Photo 4 - A snippet of history on pre-nightclub Monte Testaccio - with excavated caverns housing rowdy wine bars and stables - at the time was not touched by the development of the new quarter and its inhabitants were proud of the new rione symbol, a testae, the amphorae used by the ancient Romans to contain wine and oil.

OTHER NOTABLE CLUBS - Amnesia (the club with the glass floor) - great club for people in their 20's & 30's. Also, ICE CLUB, Via Della Madonna Dei Monti, 20
is a MUST see - so cold its HOT - made entirely of Ice (they give you a warm-up wrap so you can stay while you drink to warm up!) The first one we saw was in Milano. Whatever!

Nice Wine Bar with Great Pizza!!

by yuibird about l'Enotec Antica

When you walk in, there are lots of locals sitting around the bar drinking wine and having antipasti, but after you pass the bar area, there is seatings for food and ofcourse the good wine!! It is a bit dark, but it is lively with people. People are drinking wine and beer from 1 pm in the afternoon. Now, the pizza here was so delicious!! Every table had the pizza to eat. The waitress did not speak any English, but she was prompt and helpful. PIZZA!!!

Imagine the Chariots- Circus Maximus/Circo Massimo

by grandmaR

After we visited the Colosseum, Sandro drove us past this site and pointed it out to us. It used to be a the chariot racetrack of Rome. The name is Latin for greatest circus, in Italian Circo Massimo. It is now a runner’s track, sports park, and green space. The third picture was from a website with public domain pictures and shows the reconstructed site. Julius Caesar expanded the Circus in 50 B.C. so that the track measured approximately 2,037 ft long and 387 ft wide. It could hold 12 chariots. Chariot racing was very dangerous and there were spectacular crashes which could result in the death of the participants.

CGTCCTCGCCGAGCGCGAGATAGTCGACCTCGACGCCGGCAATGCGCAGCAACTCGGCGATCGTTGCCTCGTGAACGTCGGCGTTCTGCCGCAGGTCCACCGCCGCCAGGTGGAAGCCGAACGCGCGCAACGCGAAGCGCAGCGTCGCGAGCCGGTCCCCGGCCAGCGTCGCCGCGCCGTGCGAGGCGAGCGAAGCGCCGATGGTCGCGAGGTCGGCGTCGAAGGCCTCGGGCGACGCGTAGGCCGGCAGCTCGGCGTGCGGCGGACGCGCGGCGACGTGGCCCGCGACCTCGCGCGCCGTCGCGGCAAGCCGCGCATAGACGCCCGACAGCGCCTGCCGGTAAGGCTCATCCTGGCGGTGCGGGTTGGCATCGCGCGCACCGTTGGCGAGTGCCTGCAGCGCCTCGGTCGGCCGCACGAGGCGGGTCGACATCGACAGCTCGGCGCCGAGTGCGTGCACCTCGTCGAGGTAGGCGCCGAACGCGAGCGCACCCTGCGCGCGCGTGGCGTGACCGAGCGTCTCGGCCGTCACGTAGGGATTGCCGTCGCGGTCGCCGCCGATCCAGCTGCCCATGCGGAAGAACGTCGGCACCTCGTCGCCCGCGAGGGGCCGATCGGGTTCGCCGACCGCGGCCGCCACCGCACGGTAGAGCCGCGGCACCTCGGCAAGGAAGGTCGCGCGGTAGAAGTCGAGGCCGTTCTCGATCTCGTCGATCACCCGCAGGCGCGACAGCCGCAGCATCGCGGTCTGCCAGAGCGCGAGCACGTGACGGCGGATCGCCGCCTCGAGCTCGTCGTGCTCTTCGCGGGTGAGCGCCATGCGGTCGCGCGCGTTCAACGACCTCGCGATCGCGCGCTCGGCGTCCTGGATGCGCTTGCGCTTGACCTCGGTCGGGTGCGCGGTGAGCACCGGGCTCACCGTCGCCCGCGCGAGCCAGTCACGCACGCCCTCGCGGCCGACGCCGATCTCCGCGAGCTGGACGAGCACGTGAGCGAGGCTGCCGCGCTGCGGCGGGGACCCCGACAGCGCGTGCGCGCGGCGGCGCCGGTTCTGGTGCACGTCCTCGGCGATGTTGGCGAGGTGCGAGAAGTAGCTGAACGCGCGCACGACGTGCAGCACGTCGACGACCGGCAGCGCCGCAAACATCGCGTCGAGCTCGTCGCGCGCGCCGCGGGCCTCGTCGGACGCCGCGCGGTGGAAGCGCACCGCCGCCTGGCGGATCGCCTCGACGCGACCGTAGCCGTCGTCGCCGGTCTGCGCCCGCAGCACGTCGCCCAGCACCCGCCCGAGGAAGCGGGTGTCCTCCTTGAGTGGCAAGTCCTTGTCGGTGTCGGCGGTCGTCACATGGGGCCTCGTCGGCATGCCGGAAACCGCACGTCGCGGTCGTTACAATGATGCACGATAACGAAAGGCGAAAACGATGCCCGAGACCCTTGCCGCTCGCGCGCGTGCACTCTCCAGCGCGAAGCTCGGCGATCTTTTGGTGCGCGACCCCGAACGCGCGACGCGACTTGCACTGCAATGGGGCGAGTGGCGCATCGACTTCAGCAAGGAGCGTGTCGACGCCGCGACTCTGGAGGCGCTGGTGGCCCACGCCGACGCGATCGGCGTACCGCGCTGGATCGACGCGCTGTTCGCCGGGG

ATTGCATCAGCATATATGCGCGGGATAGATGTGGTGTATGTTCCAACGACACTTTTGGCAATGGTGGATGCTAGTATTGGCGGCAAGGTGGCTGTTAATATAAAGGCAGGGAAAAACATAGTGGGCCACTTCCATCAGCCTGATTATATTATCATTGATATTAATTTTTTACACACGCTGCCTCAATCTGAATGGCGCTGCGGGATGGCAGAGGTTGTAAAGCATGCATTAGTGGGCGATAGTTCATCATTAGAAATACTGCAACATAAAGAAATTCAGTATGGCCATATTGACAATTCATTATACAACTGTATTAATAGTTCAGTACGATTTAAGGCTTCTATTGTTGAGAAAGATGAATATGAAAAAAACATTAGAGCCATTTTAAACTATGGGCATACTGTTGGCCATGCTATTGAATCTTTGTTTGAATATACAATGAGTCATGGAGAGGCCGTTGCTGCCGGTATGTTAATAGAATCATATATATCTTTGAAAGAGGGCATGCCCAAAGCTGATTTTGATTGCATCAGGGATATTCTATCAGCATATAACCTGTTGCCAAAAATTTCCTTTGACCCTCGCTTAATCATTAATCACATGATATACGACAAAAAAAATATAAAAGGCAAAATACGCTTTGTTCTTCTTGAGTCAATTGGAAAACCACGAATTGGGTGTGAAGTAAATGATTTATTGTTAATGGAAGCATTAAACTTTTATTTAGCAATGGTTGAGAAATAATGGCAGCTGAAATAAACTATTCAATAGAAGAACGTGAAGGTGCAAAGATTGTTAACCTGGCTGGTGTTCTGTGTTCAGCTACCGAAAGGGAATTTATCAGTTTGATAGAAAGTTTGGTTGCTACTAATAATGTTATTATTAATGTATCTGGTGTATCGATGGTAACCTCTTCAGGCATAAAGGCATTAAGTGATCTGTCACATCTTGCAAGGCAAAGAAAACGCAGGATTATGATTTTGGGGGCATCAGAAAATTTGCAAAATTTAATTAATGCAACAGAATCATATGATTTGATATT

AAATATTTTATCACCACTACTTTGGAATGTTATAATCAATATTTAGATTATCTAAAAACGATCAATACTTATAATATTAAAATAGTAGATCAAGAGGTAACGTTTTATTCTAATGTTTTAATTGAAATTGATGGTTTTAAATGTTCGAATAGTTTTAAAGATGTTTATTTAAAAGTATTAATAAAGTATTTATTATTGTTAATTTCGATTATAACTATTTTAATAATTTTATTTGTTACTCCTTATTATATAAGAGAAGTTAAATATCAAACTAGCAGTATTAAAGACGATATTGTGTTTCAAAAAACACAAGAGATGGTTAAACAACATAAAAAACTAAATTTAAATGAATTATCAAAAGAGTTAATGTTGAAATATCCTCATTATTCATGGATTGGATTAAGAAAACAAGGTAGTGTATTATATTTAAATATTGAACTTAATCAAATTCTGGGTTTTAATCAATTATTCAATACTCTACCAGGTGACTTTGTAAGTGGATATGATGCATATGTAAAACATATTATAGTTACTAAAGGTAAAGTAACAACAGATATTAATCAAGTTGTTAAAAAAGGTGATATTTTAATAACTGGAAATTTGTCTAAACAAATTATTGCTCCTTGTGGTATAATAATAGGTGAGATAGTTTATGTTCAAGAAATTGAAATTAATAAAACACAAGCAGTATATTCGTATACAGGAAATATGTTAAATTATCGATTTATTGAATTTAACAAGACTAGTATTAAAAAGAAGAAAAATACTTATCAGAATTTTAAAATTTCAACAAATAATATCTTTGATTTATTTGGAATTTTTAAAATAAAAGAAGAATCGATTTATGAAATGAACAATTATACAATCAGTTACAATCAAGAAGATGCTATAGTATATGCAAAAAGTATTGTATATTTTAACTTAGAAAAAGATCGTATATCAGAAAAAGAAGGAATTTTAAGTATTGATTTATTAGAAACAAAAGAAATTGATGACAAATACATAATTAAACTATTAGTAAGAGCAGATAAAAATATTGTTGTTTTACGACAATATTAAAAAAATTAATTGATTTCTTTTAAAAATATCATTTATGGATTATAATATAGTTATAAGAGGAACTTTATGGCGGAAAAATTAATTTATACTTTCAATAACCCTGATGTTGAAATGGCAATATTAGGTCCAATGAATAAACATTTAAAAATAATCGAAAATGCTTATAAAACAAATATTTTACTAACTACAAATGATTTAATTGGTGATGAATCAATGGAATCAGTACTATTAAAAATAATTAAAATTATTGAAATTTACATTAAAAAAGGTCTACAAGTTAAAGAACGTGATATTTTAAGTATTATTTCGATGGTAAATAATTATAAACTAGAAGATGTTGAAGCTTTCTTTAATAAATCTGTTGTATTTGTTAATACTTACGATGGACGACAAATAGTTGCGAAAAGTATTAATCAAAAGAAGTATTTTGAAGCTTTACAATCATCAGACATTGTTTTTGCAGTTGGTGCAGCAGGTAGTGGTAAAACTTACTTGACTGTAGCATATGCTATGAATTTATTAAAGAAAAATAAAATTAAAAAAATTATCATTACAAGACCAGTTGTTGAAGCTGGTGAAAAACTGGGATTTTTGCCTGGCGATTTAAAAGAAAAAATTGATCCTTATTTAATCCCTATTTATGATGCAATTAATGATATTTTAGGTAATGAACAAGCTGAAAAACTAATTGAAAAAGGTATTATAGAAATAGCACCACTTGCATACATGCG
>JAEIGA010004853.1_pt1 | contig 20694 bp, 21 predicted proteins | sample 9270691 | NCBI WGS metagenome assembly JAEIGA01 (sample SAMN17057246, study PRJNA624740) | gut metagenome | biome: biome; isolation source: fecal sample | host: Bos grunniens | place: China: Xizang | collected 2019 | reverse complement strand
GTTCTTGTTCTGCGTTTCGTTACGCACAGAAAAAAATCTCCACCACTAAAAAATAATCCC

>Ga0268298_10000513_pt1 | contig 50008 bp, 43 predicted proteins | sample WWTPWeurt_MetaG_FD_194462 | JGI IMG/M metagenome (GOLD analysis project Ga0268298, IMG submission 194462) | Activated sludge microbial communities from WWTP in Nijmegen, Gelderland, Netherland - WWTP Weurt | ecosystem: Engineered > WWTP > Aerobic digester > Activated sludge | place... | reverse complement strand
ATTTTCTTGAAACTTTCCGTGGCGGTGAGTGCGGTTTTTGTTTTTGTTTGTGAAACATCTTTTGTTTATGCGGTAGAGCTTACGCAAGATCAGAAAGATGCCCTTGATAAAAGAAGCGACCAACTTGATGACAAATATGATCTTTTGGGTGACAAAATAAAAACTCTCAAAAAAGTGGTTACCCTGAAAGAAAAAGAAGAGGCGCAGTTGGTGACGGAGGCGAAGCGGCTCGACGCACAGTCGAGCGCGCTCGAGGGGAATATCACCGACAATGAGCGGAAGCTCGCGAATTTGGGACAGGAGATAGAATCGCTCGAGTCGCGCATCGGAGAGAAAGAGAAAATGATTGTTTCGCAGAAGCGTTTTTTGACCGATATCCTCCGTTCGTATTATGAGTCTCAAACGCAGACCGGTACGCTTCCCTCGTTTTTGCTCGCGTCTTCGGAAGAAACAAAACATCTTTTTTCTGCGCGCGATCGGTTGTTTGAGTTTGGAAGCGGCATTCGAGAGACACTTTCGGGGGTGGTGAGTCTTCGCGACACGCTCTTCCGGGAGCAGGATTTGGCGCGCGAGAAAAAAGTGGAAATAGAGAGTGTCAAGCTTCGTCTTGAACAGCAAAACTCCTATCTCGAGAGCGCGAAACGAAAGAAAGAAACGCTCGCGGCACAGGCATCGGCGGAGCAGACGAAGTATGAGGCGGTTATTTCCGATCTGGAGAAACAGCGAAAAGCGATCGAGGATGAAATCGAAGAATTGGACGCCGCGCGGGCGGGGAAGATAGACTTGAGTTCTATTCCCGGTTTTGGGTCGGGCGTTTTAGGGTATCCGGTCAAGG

The excavation was done in the late 19th century. There is no entrance fee, but it lies behind the fenced off Palatine hill, with a view of the ancient imperial palace (photo 2). We didn't stay here long, but the internet site on parks says

All hippodromes (horserace parks) in ancient times were built with banked sides as bleacher seats for spectators, either landscaping the earth or as built structures. Circus Maximus was the largest of its kind, able to hold 250,000 spectators. The chariot races held at the park were popular sports attractions with Romans. They often bet on the charioteers, who were the sports celebrities of their time....

The south embankment sits higher than the north. Near its center is a wide platform with a dozen benches facing the track. This is where the emperor and his entourage would have sat during the races. Today it’s a good spot to survey the Palatine (one of the seven Roman hills) and its excavated architecture. For a closer look at an excavation-in- progress, the east end of the “Massimo” holds ancient structures that historians believe where the horse stables and dress areas of the chariot riders.

A softball diamond is roughly outlined at each of the corners on the track. Teens gather here after school and on weekends for pickup games. You’ll find morning and evening joggers working their way around the track...

Comments

Popular Hotels in Rome

Albergo Del Senato

Hotel Class 3.5 out of 5 stars 4 Reviews

Piazza della Rotonda 73, Rome

Show Prices

Hotel Santa Maria Rome

Hotel Class 3 out of 5 stars 6 Reviews

Vicolo del Piede 2, Rome

Show Prices

Barocco

Hotel Class 4 out of 5 stars 2 Reviews

Piazza Barberini 9, Entrance: Via della Purificazione, 4, Rome

Show Prices

Hotel Golden

2 Reviews

Via Marche 84, Rome

Show Prices

View all Rome hotels

View all Rome hotels

Latest Rome hotel reviews

Carriage Hotel
63 Reviews & Opinions
Latest: Jul 2, 2014
Residence Dehon
80 Reviews & Opinions
Latest: Jan 17, 2014
Jolly Hotel Vittorio Veneto
196 Reviews & Opinions
Latest: Jul 12, 2014
Ambasciatori Palace Hotel
334 Reviews & Opinions
Latest: Jul 10, 2014
Jolly Hotel Leonardo Da Vinci
260 Reviews & Opinions
Latest: Jul 7, 2014
Principessa Tea Hotel
101 Reviews & Opinions
Latest: Jul 7, 2014
Rome Cavalieri, Waldorf Astoria Hotels & Resorts
2433 Reviews & Opinions
Latest: Jul 13, 2014
Ibis Roma Magliana
118 Reviews & Opinions
Latest: Jun 1, 2014
Starhotels Michelangelo
472 Reviews & Opinions
Latest: Jul 13, 2014
Casa Kolbe
534 Reviews & Opinions
Latest: Jul 13, 2014
Hotel Locarno
373 Reviews & Opinions
Latest: Jun 30, 2014
Crowne Plaza Rome Saint Peter's
1128 Reviews & Opinions
Latest: Jul 13, 2014
Hotel Panda
260 Reviews & Opinions
Latest: Jul 11, 2014
Hotel Mozart
566 Reviews & Opinions
Latest: Jul 12, 2014
Albani Hotel Roma
221 Reviews & Opinions
Latest: Jul 6, 2014